Friday, December 29, 2017

Contributor Profile: Phoebe

Welcome to the newest member of our flock, Phoebe! Phoebe will be covering YA books, but in true nerds of a feather tradition, she will also be writing on, well, whatever she likes! Please join me in offering her a hearty welcome! 

NAME: Phoebe Wagner AKA Phoebus AKA Bigfoot


NERD SPECIALIZATION(S): YA/Young Adult, Fantasy, Folklore

MY PET PEEVES IN NERD-DOM ARE: Need more women, diversity, LGBTQ+ rep


RIGHT NOW I'M READING: White Cat by Holly Black

...AND A COUPLE BOOKS I RECENTLY FINISHED ARE: Crooked Kingdom by Leigh Bardugo and Strange Angels Series by Lili St. Crow.

NEXT TWO ON QUEUE ARE: Midnight Taxi Tango by Daniel José Older and Ninefox Gambit by Yoon Ha Lee

MY FAVORITE SUPERHERO AND SUPER-VILLAIN ARE: My favorite superhero will always and forever be Wolverine. Does Loki count as a super-villain? 'Cause I also love Loki.

IF I WERE A SUPERHERO/VILLAIN, MY POWER WOULD BE: Shape-shifting. Hence the werewolves.





EVERYONE SHOULD SEE Thor: Ragnarok BEFORE IT'S TOO LATE (Seriously, not just because of Loki)


WORSE ENDING--LOST OR BATTLESTAR GALACTICA: I'm a bit salty about this. It's totally Lost. Why is BSG even on here? WHY? -starts sobbing-



Thursday, December 28, 2017

Thursday Morning Superhero

After taking a few weeks off I am happy to return to our regularly programmed Thursday Morning Superhero just in time for one last post in 2017. Upon reflecting on the year in comics, we really had some outstanding books to read, including Redneck, Saga, Dept. H, Paper Girls, and a collection of some pretty rad Star Wars titles. Hopefully 2018 will be another banner year for comics with some awesome surprises.

Pick of the Week:
Star Wars Adventures #5 - No book has surprised me more this year than this all-ages Star Wars title. This issue includes the conclusion of The Trouble at Tibrin and another short story about Porgs. The Porgs may have influenced my love of this issue, but in all seriousness this is must read material for Star Wars families. I really enjoyed how the script was flipped and in The Trouble at Tibrin features Leia rescuing a captured Luke from a Star Destroyer. Complete with the trash compactor monster, we are reminded that Leia was a force to reckon with. This short story really showcased how intelligent and fierce Leia was and reminds me that she was a character that was well ahead of her time. The second story in this is all about Porgs! Porgs! Porgs! Porgs! Did you know a group of Porgs is called a murder? How cool is that?  I love Porgs! They are Puffins that were digitally turned into Porgs after filming!!!

The Rest:
Redneck #8 - We are only in the second issue of the new arc and it has already hit the fan. Redneck might be my favorite new book of 2017, and this issue is a great example of why that is the case. The southern Baptist notes mixed with family loyalty and sprinkled with special powers makes for an intriguing read. If you are looking for a horror title to add to your pull list look no further than this series. The creative team of author Donny Cates, artist Lisandro Estherren, colorist Dee Cunniffe and letterer Joe Sabino deliver one helluva book.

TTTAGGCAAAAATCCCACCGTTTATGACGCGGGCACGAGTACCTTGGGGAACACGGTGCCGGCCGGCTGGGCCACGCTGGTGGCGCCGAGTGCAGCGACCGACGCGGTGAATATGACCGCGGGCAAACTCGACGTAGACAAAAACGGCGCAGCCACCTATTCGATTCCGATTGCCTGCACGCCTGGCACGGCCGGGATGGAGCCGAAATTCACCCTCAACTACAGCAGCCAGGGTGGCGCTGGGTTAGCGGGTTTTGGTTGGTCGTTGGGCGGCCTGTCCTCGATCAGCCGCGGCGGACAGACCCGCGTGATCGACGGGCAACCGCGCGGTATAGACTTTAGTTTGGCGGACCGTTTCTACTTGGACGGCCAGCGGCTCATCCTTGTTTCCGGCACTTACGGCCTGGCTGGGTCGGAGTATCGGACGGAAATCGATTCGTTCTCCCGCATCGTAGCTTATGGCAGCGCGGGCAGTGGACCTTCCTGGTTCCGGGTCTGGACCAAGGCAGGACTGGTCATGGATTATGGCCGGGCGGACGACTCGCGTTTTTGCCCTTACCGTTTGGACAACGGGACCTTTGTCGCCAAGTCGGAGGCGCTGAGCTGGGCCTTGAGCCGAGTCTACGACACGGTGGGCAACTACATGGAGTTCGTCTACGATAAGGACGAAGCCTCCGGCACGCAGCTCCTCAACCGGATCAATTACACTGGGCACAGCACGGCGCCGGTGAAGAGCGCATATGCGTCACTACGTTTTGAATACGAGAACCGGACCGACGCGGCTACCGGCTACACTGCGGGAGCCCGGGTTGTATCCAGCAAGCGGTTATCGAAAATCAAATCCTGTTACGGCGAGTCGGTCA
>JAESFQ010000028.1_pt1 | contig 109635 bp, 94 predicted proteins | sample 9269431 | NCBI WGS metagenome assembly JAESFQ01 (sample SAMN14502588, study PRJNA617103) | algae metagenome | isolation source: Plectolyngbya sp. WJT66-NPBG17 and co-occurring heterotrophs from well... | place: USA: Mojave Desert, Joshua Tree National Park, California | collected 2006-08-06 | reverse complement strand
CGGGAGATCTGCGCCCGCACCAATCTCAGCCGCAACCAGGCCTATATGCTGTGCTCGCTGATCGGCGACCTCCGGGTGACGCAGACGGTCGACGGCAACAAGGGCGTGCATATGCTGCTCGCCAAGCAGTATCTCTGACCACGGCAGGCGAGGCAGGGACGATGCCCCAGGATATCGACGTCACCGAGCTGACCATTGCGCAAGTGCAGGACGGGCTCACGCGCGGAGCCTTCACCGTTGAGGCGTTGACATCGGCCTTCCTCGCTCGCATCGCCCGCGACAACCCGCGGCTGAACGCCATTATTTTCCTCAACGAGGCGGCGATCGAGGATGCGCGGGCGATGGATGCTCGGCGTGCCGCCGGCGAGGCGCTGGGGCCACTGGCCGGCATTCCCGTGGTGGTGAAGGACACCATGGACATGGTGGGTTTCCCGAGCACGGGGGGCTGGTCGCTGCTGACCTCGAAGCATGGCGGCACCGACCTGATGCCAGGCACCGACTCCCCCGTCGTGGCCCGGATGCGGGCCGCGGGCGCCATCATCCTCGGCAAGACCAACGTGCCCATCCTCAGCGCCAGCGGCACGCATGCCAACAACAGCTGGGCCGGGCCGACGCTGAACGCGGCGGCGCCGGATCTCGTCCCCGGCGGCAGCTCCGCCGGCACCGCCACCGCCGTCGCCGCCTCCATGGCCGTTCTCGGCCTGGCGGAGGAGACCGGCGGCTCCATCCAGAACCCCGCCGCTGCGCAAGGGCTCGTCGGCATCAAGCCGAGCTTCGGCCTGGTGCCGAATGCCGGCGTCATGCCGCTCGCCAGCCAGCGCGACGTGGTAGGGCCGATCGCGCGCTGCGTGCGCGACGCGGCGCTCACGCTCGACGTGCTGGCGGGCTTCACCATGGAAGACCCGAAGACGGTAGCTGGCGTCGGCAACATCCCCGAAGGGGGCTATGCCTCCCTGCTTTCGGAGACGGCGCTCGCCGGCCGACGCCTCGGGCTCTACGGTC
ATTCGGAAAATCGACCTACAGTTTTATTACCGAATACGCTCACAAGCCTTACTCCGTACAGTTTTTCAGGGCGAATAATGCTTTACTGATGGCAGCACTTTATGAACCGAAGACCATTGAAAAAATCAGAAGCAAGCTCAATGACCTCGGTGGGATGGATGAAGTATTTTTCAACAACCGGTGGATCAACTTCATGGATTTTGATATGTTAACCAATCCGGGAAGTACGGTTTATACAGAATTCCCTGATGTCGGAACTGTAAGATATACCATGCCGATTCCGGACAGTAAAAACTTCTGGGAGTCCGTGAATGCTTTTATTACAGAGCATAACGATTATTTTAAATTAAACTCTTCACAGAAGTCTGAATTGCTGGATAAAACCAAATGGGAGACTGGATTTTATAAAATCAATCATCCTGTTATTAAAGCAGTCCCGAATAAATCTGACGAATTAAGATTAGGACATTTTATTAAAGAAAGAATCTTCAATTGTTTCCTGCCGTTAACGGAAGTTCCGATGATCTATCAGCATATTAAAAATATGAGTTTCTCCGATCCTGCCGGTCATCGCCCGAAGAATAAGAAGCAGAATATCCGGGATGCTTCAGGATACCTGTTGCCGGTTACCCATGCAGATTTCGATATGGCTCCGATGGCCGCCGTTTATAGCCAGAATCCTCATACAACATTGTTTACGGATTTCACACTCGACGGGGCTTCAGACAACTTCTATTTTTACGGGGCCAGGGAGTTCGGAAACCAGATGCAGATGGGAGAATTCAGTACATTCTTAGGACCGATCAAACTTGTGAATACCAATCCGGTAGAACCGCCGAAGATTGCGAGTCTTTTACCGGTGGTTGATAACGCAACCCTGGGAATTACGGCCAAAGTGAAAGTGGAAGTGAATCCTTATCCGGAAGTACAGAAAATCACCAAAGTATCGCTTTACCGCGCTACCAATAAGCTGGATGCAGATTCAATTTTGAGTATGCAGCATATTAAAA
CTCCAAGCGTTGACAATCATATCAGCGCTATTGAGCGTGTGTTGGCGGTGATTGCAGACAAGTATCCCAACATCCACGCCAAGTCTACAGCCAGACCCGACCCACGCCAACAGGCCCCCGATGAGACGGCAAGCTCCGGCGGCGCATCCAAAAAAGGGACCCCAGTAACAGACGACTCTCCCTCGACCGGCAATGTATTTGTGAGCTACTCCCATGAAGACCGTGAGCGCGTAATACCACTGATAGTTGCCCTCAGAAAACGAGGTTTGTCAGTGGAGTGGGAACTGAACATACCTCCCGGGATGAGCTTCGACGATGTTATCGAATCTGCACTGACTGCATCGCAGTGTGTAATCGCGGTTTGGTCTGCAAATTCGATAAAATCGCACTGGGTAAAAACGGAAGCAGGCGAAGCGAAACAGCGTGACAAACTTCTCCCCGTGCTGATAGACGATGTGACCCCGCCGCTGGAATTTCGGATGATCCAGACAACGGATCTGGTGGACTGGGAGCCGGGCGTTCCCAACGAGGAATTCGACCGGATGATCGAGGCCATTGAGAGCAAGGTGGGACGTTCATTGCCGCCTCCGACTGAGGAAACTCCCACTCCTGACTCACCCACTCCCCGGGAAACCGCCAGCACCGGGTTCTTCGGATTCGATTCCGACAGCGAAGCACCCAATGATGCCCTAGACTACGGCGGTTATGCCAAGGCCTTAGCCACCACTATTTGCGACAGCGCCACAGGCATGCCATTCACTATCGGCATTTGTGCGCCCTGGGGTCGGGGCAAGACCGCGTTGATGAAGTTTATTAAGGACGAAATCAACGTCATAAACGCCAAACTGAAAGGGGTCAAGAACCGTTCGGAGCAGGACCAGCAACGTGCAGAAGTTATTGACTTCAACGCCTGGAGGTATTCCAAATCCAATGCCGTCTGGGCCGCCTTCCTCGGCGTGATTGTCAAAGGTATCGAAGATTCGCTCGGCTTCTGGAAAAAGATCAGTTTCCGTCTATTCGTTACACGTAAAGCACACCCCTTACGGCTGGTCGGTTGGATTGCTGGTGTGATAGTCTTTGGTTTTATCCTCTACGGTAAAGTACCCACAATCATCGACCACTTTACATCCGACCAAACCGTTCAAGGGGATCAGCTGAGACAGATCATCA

Star Wars: The Last Jedi - The Storms of Crait #1 - Not sure if this is an ongoing or a simple one-shot, but this issue is a self-contained story of the rebels attempting to secure a base on the mining planet Crait. Following The Last Jedi, it is natural to feature a story on the mining planet and this one accomplished that task. A fun, if forgettable, issue that I enjoyed and have no plans of revisiting in the near future. Much like the planet of Crait.

POSTED BY MIKE N. aka Victor Domashev -- comic guy, proudly raising nerdy kids, and Nerds of a Feather contributor since 2012.

Tuesday, December 26, 2017

Yet Another Spoiler-Filled Take on The Last Jedi

This is now the third take on The Last Jedi we’ve posted. First, there was Dean’s ebullient review of the film, followed by Joe’s tempered praise. Now I enter the fray, Tarken-like, to rain on everyone’s parade.

I jest, of course. I didn’t hate the film; I just didn’t love it either. To me, The Last Jedi is perfectly mediocre. Indeed, if I were to rank all the Star Wars films, I’d put it third from the bottom, beating only the execrable Phantom Menace and Attack of the Clones. Thankfully, The Last Jedi isn’t that bad of a film. It is, at least, good at being a film. It's just not great at being a Star Wars film. As far as the Disney franchise goes, I prefer both The Force Awakens and Rogue One by a significant margin.  

WARNING: spoilers.

First, what I did like: the characters. The core trio of Rey, Finn and Poe are likeable, relatable and well developed, while Kylo Ren’s angry-teen-with-issues adds a unique and compelling new villain mold to the Star Wars pantheon. I also enjoyed Phasma’s limited screen time and of course love BB-8 (who doesn't). This is a good cast, and Rian Johnson does a solid job of putting the actors in position to succeed. This contrasts with the prequels, where the new characters were either bland (Bail Organa, Qui-Gon, Padme Amidala), offensive (Jar-Jar, the Trade Federation), criminally underused (Darth Maul, Count Dooku) or weighed down by poor acting (Anakin).

At least it wasn't this
I also enjoyed Luke’s arc. Here we have the former hero, whose training you will recall was cut short by crisis. Now he is the master, and clearly could have used a bit more of Yoda’s wisdom and patience. Tthings don’t go well training a powerful and troubled Ben Solo, akin to how they didn’t go well for Obi-Wan training a powerful and troubled Anakin. Luke reacts poorly, creating a crisis; he becomes so consumed by guilt that he abandons the cause he once championed.

This was a smart take. “Power corrupts” is a cliché, but we don’t often dwell on those who grow uncomfortable with wielding great power, or the burden it places on the individual. His ultimate redemption is, in my opinion, the high point of the film. The way it plays out is genuinely surprising, and packs an emotional punch.